In the next account enumeration scenario, I have tried too many passwords for this account, and I’ve received a lockout message. My sample site is set to lock out a user and notify them that their account has been locked after 5 failed login attempts. This message tells potential attackers that there is an account with my email on the site:
We can fix this vulnerability by locking the account and notifying the user by email, but showing them the same vague “Invalid username or password” message in the UI:
It is not just the login page that can be attacked. Any public facing flow can be vulnerable.
If we attempt to reset a password for one of our accounts and see an “Invalid account” message, we are still just as vulnerable to account enumeration as before:
A generic success message should be returned even if the account does not exist. There should be no differences on the page between a successful or failed password reset.
Emails and Response Times
Looking at the response times of a password reset request for an account that exists and one that does not, you may see that again responses times are different.
On a successful password reset request the server will send an email to the given address. On a failed request, no account exists and therefore no email is sent. This response time difference is then exploitable by enumeration. The simplest and most effective way to deal with this is to always send an email, regardless of whether there is an account for the email or not, informing the email address owner that someone has requested a password reset for their email. This could also be a UX improvement, since people often have multiple email addresses so letting them know that no account exists for this email might save you a support ticket down the line.
You might have seen a email like this before when in this situation:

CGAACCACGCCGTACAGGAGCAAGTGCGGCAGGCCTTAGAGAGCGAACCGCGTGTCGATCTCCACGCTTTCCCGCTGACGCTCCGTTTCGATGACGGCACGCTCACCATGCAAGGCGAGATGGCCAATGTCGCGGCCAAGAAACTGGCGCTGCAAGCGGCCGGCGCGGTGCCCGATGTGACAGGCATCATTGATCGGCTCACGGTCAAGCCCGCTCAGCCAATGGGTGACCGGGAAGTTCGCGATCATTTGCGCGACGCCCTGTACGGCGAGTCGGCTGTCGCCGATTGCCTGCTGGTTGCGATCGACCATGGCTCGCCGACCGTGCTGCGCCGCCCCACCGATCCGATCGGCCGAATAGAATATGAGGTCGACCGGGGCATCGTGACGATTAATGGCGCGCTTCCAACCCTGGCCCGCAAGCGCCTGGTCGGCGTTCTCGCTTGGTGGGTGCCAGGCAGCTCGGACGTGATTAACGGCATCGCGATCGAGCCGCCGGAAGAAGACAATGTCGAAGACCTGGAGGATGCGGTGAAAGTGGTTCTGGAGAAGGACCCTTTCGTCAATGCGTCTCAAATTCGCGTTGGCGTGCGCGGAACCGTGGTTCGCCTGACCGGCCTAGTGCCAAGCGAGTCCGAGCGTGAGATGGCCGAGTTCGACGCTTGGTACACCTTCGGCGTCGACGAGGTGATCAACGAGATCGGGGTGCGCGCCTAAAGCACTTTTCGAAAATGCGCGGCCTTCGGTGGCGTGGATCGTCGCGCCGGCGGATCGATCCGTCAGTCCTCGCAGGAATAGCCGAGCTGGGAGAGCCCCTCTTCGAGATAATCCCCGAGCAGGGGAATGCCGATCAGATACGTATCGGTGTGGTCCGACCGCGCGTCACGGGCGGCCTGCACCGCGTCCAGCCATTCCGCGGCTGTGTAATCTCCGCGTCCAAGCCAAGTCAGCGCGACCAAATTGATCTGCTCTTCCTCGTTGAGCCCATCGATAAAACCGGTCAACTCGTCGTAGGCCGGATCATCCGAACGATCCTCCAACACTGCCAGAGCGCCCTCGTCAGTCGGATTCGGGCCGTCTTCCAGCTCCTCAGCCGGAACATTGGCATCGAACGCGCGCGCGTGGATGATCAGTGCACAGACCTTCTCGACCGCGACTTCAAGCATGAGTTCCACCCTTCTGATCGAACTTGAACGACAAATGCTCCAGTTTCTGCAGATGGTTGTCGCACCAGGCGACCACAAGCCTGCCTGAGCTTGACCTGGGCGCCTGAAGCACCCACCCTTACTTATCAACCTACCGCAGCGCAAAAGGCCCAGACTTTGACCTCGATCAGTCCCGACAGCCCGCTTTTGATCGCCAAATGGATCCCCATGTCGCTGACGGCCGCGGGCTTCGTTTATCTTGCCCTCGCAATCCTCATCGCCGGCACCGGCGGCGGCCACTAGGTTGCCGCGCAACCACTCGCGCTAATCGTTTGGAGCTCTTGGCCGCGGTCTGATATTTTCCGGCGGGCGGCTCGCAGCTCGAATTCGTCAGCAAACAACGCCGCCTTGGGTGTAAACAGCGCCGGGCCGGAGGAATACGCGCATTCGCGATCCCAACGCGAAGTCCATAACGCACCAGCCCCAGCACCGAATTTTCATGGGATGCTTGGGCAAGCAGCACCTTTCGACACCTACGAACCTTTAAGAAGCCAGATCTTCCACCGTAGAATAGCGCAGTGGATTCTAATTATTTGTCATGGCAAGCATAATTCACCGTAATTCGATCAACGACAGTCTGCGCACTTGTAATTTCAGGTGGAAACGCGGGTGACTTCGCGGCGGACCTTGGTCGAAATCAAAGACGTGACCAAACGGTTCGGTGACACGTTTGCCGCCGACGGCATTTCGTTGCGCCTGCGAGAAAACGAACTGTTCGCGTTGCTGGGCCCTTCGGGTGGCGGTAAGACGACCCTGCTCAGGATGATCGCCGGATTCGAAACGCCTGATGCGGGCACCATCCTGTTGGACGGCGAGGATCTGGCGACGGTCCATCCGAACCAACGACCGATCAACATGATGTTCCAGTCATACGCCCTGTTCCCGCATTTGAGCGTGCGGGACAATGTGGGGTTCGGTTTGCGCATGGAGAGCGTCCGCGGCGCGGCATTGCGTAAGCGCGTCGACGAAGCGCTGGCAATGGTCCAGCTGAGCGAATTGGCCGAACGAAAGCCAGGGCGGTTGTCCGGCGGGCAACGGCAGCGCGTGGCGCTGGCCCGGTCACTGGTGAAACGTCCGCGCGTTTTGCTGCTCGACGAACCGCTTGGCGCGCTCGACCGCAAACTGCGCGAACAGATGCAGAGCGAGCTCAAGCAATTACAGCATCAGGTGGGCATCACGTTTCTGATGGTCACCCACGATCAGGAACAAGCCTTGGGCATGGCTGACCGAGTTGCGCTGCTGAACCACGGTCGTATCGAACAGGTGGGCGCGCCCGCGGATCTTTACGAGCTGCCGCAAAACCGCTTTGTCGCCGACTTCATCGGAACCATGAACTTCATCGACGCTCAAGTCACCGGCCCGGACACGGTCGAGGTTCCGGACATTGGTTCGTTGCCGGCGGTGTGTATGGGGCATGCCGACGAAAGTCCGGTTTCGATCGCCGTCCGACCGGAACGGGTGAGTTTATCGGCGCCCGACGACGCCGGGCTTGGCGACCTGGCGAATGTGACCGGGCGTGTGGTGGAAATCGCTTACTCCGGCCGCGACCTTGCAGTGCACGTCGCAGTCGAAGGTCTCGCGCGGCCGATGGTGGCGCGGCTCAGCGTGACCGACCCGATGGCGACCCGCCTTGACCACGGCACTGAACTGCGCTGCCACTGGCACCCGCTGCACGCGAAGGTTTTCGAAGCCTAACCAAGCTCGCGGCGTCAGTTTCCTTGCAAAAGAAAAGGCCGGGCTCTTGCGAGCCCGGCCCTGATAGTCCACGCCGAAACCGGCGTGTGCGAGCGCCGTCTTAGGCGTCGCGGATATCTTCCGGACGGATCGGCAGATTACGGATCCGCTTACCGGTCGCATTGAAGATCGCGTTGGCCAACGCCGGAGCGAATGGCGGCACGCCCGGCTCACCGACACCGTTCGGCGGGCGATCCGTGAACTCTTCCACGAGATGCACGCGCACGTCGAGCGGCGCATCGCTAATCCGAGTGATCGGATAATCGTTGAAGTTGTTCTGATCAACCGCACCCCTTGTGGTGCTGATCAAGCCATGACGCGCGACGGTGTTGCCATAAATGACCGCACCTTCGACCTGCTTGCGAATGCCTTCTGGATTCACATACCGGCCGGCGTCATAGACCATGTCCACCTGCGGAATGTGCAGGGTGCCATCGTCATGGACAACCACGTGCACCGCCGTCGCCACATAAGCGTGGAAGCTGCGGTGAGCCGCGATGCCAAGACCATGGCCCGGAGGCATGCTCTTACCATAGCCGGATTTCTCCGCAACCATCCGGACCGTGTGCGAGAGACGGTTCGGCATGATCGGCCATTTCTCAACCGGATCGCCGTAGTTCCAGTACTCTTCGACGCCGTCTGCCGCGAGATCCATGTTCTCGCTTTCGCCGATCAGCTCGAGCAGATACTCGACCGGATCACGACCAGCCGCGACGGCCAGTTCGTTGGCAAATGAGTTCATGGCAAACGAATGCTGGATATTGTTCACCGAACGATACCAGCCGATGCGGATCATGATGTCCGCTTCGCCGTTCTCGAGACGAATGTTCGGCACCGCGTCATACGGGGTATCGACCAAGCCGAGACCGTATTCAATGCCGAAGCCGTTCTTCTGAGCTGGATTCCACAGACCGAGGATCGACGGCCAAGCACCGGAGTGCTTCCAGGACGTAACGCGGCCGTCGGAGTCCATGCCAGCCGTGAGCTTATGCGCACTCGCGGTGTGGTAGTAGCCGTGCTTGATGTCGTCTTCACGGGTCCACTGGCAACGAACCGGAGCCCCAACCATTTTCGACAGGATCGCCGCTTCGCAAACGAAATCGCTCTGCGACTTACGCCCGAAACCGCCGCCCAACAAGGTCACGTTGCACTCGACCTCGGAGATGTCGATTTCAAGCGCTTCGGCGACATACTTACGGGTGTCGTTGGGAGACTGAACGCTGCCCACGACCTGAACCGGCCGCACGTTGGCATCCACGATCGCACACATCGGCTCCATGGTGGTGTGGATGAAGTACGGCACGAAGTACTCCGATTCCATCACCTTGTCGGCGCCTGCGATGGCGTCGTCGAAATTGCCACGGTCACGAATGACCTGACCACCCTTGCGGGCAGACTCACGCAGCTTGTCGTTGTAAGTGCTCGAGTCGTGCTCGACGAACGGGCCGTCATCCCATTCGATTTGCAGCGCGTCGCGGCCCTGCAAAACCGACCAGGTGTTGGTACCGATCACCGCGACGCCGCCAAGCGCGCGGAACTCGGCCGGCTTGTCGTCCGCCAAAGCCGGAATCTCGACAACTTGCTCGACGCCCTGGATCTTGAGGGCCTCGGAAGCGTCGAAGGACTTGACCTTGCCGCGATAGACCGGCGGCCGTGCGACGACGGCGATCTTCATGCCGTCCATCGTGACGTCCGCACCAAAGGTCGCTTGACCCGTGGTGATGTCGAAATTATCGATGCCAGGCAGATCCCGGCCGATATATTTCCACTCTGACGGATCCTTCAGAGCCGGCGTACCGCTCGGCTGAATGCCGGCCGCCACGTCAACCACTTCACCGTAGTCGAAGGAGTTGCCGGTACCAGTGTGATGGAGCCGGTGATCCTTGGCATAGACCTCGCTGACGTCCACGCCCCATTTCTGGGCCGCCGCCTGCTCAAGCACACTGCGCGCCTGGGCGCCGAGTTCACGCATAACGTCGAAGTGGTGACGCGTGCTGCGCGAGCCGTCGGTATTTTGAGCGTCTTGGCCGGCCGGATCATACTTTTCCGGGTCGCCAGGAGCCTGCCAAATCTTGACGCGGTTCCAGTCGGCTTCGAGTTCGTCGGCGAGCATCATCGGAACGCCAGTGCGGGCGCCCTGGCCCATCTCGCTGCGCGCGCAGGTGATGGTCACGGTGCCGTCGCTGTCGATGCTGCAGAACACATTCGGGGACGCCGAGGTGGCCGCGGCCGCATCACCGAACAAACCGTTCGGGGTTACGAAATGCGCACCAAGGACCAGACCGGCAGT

“A password reset was requested for this email address, but you do not have an account. If you expected this email, try a different email”
Our final account enumeration scenario is around cookies. In my site I have implemented a password reset flow. Users can enter an email address and be sent an email containing a code to enter into the page they were just on. A cookie is set on the browser containing the password reset code, binding the reset request to the browser session.
If we look in the Post request made when we request a password reset and zoom into the response headers, you can see the
But when no account exists, there’s no code generated, and I don’t set a cookie. So, no
Set-Cookie header is returned:
This again is open to account enumeration. The fix here would be set a cookie in both cases. Keep in mind however, different sized cookies may also be exploitable. We recommend padding out both cookies to a certain size.
There can be many different vectors of attack for enumeration. Some attack vectors are more obvious than others, and some will depend on how you have implemented your public flows.
The key things to look for include:
Differences in the page/HTML
However so far, we’ve only looked at the UI. As I mentioned earlier, any public facing flow can be vulnerable to account enumeration, including APIs. It’s important to cover every endpoint that could be vulnerable. It only takes one poorly made system to open the flood gates for attackers.
Some of these changes might negatively affect the UX of your site, and that is the trade-off that you must evaluate as a developer. Before single sign on, these attacks might not have been as useful. But now with SSO there is one account and site to attack, potentially breaching everything. This makes the account a prime target and any information gleaned is much more valuable to attackers. We recommend evaluating and hardening your security solutions against every possible attack vector before pushing to production.
Alongside IdentityServer4 components and custom buildouts, Rock Solid Knowledge also provide other services such as production support and health checks. We designed these health checks to give customers the confidence in their solution before they move to production.
During a health check our Identity Team review your system architecture from security standpoint and examine the provided codebase in detail. We then produce a report with graded recommendations. Each recommendation has a priority and impact rating from low to high. These recommendations focus on the security aspect of a code base, rather than the code itself.
Account enumeration is one of the many different types of exploits or weaknesses we look for when evaluating IdentityServer4 solutions. Recommendations for account enumeration are usually classed as a high priority but low impact. This means we recommend you fix them before moving to production, but the overall impact on the code or time cost is low.
If you are interested in getting an IdentityServer4 health check or learning more about our other services and consultancy, please email us at firstname.lastname@example.org